I saw the discussion on Twitter about how some reviewers found this book too happy or too idealistic. That discussion is why I picked up this book to read, so who says "negative reviews" (the reviewers gave it a 2.5-3 stars, which in my opinion is not negative, it is average) don't get readers to pick up a book? It worked on me, even though I knew about this YA contemporary book before the discussion took place.
I needed a YA romance for Romance Bingo and figured this story would fit the square after reading the jacket blurb. Yes and no....it is about a romance between a cishet boy and a trans girl, but the ending was not a definite HEA or HFN; it was very much left up to reader if the relationship would continue in the romantic way or if the couple would stay friends. So I am back to finding another YA romance from my library's shelves.
All the same, I am glad I read this book. Yes, it is highly idealistic and aspiring - however, I think that kind of representation is just as needed as the more realistic representation kind in diverse literature. The author even addresses this very aspect in her letter to readers in the back of the book. With that said, I (a cishet woman) learned a lot about how a trans person experiences life before, during, and after transition. I think this may be a good starter book for kids and teens to learn more about trans people. I grieved and cried over Andrew and the abuse he took, but I rooted for Amanda to live her truth - in my mind, they were two separate people.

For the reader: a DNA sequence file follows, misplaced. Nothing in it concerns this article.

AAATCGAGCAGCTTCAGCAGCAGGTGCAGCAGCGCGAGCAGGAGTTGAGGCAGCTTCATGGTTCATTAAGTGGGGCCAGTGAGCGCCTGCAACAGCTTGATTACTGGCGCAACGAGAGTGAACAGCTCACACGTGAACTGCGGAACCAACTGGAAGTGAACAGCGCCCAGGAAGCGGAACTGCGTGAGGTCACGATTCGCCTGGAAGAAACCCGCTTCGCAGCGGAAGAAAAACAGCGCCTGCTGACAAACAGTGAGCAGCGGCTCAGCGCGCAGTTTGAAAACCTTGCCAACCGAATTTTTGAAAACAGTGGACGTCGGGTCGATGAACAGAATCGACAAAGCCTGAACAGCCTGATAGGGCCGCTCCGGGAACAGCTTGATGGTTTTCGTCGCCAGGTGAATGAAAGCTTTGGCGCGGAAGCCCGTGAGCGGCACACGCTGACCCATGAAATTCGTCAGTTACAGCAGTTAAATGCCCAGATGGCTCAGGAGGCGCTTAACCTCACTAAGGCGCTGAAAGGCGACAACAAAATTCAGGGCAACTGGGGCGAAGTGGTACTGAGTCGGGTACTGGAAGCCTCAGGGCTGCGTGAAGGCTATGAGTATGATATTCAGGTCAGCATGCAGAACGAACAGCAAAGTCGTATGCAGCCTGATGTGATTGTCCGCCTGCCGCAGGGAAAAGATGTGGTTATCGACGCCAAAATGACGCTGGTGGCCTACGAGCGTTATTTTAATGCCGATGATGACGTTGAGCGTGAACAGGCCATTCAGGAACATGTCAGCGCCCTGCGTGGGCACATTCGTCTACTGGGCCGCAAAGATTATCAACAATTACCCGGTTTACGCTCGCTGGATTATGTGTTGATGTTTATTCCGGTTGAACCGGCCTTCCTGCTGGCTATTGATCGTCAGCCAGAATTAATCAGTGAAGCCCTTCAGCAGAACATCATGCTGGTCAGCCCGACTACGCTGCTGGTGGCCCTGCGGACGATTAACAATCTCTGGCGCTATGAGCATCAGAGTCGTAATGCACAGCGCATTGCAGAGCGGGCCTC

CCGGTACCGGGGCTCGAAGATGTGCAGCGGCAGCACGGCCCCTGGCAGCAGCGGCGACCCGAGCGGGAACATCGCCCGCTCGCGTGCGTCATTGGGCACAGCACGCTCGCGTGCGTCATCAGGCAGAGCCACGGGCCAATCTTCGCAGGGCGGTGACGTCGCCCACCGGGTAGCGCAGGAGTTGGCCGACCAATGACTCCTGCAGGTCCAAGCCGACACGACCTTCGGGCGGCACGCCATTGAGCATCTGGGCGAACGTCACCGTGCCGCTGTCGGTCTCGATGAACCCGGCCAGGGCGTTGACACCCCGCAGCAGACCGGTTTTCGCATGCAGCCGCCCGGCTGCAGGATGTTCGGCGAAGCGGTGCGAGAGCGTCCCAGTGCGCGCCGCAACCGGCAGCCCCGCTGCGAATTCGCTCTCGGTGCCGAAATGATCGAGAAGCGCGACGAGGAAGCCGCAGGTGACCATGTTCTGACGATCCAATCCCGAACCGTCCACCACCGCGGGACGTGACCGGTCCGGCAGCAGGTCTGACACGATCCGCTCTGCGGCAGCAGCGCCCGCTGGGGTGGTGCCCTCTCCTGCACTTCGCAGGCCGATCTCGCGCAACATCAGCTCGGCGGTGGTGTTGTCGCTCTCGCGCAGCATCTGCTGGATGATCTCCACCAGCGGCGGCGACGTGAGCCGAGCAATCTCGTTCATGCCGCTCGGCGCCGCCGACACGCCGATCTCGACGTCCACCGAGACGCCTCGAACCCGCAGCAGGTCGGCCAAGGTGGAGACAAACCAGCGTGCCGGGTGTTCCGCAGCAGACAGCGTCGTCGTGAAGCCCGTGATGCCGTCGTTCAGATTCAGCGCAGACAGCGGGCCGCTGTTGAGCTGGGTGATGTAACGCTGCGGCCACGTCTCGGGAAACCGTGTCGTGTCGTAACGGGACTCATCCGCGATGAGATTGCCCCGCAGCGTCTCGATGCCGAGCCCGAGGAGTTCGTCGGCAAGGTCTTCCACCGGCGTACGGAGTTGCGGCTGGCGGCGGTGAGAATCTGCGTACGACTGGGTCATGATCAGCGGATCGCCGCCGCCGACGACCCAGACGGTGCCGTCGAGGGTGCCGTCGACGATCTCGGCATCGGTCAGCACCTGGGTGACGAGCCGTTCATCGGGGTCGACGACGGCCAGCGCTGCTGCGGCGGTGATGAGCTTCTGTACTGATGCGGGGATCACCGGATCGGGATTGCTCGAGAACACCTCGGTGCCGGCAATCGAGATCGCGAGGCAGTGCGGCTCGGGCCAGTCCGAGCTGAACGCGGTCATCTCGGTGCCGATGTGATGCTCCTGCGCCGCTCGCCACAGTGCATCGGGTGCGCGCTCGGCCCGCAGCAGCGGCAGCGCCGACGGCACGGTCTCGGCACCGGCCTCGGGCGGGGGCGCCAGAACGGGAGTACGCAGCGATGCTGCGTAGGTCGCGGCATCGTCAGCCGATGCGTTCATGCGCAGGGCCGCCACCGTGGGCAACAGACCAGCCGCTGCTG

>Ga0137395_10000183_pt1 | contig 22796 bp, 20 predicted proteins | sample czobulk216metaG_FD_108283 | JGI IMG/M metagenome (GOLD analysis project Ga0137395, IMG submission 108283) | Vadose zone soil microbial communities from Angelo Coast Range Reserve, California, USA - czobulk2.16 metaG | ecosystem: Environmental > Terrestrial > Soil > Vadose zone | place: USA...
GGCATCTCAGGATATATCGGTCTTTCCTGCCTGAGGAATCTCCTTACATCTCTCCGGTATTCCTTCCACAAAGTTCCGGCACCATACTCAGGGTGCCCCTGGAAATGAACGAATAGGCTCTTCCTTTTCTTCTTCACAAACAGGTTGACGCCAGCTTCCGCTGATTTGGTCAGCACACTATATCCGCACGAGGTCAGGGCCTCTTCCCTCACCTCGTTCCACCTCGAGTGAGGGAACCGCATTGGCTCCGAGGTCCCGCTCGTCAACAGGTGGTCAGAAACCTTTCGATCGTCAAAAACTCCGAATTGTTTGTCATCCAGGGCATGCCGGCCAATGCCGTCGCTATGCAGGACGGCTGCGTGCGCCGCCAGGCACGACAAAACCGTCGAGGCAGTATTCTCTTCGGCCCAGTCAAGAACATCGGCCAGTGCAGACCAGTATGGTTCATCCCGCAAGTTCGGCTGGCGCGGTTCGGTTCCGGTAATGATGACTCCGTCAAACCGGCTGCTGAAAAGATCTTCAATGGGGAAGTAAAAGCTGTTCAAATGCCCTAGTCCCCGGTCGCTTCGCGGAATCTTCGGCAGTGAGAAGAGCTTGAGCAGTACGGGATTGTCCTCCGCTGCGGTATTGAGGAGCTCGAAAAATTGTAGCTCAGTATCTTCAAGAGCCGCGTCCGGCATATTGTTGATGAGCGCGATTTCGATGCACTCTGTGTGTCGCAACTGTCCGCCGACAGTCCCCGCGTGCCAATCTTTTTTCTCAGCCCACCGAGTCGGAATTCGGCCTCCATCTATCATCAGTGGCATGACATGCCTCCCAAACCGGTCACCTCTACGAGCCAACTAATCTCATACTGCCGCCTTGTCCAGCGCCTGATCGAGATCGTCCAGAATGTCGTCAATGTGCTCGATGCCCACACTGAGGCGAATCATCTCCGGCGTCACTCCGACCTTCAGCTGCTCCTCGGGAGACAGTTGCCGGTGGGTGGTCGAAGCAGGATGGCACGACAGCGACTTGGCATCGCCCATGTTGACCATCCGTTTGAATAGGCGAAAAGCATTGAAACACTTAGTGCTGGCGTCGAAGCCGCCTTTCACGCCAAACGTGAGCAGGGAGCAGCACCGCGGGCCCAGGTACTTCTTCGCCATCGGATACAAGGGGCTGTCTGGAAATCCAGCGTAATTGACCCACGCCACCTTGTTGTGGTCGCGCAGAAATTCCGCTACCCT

The story itself was a typical YA contemporary that relied heavily on stereotypes (except those of trans people - they got a range of characterizations). If Amanda was cishet woman, this story would be completely mediocre high school stuff. Even with Amanda as a trans girl, this was still a simple story of stereotypes and gossip. And the stereotypes brought this story down for me. The worst of the stereotypes was embodied by the character Bee. I did love Chloe; she would make a great main character in another book (hopefully one with a lot less stereotypes). I felt at the end of the book that Amanda was going to be okay through her final semester of senior year and make a good life for herself. But most likely not with Grant.